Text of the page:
LAWRENCEVILLE - In the past, Harry Potter has successfully outsmarted wizards, defeated giant serpents and escaped certain death. Now, without so much as a wave of his wand, it looks like he has also prevailed in his latest struggle.
The Gwinnett Board of Education ruled Thursday that the best-selling book series will not be removed from the shelves of school libraries. This is its final decision on the issue, which began with a book appeal by Laura Mallory, a Loganville mother with three children at J.C. Magill Elementary School.
The decision was the culmination of a process that began last November, when a school committee deliberated on removing the first book, "Harry Potter and the Sorcerer's Stone."
Most recently, advocates and opponents of the series clashed at a public hearing held on April 20. While Mallory and several others argued that the books encourage witchcraft, casting spells and demonic activity, Harry Potter supporters said they promoted positive themes and encouraged kids to read books cover to cover.
"I want to protect children from evil, not fill their minds with it," Mallory said at the hearing. "The 'Harry Potter' books teach children and adults that witchcraft is OK for children."
School board members disagreed on the relative merits of the books, but the board voted unanimously that they should stay.
District 2 Representative Daniel Seckinger and Chairman Robert McClure said they had not made their decision because it was the popular one or because the books encouraged kids to read. Their main priority was whether the books were appropriate for students. They also said the fact that Mallory had not read the book series was not a consideration in their decision.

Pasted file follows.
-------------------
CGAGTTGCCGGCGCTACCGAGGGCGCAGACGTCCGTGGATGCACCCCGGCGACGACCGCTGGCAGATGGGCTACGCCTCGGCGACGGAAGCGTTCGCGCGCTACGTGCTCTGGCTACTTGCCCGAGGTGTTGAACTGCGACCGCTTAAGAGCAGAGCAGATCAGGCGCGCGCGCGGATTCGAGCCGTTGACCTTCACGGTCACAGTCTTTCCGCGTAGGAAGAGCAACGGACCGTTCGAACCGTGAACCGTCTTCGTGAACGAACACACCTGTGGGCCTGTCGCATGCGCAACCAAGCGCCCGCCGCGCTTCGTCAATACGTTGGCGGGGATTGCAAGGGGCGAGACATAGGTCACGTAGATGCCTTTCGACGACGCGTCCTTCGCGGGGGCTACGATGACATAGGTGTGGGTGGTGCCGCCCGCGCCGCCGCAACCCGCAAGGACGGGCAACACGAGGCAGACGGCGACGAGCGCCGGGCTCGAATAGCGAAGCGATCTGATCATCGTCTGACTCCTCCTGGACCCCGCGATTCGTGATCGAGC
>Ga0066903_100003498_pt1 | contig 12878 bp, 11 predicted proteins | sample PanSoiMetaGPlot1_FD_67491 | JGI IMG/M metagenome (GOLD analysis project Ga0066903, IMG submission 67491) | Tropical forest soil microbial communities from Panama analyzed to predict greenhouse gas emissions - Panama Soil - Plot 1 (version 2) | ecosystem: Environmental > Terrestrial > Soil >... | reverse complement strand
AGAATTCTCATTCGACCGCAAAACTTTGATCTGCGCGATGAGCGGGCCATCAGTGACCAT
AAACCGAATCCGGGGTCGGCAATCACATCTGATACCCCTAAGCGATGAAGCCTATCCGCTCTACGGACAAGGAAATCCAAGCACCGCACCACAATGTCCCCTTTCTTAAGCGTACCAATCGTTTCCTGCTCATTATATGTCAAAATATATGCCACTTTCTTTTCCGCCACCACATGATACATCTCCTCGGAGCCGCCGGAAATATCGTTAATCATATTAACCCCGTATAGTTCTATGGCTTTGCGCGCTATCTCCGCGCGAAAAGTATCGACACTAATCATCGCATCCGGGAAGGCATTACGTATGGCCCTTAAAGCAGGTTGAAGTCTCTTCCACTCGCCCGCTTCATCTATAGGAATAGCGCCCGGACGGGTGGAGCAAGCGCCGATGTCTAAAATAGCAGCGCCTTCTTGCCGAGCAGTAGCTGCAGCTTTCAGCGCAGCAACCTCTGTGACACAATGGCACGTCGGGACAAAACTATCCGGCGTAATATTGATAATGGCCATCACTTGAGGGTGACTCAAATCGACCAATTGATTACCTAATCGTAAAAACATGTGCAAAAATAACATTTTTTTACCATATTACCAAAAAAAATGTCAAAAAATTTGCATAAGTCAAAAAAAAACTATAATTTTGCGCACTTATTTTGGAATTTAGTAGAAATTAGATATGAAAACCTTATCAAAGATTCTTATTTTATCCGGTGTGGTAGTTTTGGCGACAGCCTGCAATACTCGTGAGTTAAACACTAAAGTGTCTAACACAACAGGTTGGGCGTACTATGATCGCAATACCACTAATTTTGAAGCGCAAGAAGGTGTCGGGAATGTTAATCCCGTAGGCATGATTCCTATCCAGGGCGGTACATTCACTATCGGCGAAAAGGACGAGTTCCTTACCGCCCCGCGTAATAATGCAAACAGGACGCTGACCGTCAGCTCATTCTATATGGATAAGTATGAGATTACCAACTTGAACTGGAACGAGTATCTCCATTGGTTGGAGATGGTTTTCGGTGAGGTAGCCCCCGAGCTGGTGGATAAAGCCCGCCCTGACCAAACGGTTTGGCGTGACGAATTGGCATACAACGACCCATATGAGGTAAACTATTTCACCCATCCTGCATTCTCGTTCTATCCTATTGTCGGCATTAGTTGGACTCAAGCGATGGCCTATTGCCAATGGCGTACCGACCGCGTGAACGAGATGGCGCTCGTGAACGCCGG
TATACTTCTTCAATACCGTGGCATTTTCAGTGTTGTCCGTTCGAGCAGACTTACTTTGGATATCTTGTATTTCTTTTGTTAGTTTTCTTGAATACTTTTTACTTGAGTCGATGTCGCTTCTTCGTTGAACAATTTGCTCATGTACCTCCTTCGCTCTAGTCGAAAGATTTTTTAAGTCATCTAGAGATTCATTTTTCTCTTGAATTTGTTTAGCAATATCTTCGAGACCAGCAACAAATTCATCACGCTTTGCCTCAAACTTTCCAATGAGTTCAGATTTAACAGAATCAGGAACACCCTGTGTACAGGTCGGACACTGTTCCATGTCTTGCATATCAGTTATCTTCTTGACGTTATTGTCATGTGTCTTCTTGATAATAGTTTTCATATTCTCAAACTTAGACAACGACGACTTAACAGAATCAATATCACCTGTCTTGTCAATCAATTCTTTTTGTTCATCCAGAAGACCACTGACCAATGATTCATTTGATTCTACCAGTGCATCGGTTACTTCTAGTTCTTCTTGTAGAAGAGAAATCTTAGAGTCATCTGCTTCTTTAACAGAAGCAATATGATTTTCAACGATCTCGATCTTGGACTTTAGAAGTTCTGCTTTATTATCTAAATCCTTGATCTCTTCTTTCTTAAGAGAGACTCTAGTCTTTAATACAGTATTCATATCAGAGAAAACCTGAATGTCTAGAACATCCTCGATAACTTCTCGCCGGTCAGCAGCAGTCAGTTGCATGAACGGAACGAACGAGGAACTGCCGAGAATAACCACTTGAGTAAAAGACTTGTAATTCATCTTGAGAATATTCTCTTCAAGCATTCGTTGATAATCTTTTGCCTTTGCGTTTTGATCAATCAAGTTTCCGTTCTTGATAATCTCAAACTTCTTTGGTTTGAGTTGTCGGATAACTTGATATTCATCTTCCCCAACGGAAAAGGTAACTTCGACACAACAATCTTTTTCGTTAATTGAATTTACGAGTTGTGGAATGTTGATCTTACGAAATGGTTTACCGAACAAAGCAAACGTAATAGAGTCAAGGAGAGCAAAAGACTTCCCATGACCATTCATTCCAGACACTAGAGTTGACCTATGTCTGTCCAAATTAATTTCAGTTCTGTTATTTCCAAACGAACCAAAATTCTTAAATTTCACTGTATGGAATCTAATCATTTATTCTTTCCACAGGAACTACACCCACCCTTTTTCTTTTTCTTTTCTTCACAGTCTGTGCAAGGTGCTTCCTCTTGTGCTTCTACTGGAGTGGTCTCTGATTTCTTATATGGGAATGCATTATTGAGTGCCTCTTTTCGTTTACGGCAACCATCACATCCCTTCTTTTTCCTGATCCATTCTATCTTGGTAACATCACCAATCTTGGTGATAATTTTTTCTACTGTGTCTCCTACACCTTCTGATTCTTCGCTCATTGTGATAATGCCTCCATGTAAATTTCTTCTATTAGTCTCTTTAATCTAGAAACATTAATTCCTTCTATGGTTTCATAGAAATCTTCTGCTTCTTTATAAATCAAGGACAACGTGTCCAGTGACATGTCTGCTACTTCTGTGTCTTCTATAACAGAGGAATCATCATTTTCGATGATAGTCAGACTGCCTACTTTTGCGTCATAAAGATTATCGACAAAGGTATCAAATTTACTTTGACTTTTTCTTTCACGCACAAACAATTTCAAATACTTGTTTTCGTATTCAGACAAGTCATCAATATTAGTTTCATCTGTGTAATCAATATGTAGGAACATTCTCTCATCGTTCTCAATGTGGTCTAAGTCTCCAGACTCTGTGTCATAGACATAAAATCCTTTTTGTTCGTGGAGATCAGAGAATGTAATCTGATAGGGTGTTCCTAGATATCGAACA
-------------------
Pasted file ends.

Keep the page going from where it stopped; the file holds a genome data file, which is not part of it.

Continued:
"It really is irrelevant if the person has read the whole book or not, if there is one section that is obscene," McClure said. "Our process does pre-suppose that one person could be right and a lot of other people could be wrong."
Board member Mary Kay Murphy, a former English teacher, said she thought the books were a great way of teaching children critical reading through the use of allegories, irony and parables.
"I support the value of the 'Harry Potter' books to develop children's imaginations and ability to read on several levels, including analogy. And I will support keeping the books in the schools' media centers," Murphy said.
Hearing officer Su Ellen Bray had strongly recommended to the board that the books not be removed, based on testimony gathered at the public hearing. Part of her reasoning was that the series was fantasy, not fact, and that most kids old enough to read the books would understand that.
The book appeal has attracted international attention to Gwinnett County schools, primarily through postings on blogs and online message boards. Bray wrote that removing the books based on Mallory's arguments "would open this very fine school system to ridicule by many of its citizens as well as citizens of the nation."
By allowing the books to remain, the school board followed its precedent of upholding the decisions made by school system committees. In the past two book appeals in 1997, the board agreed with the committees that books by R.L. Stein and Judy Blume should stay on shelves.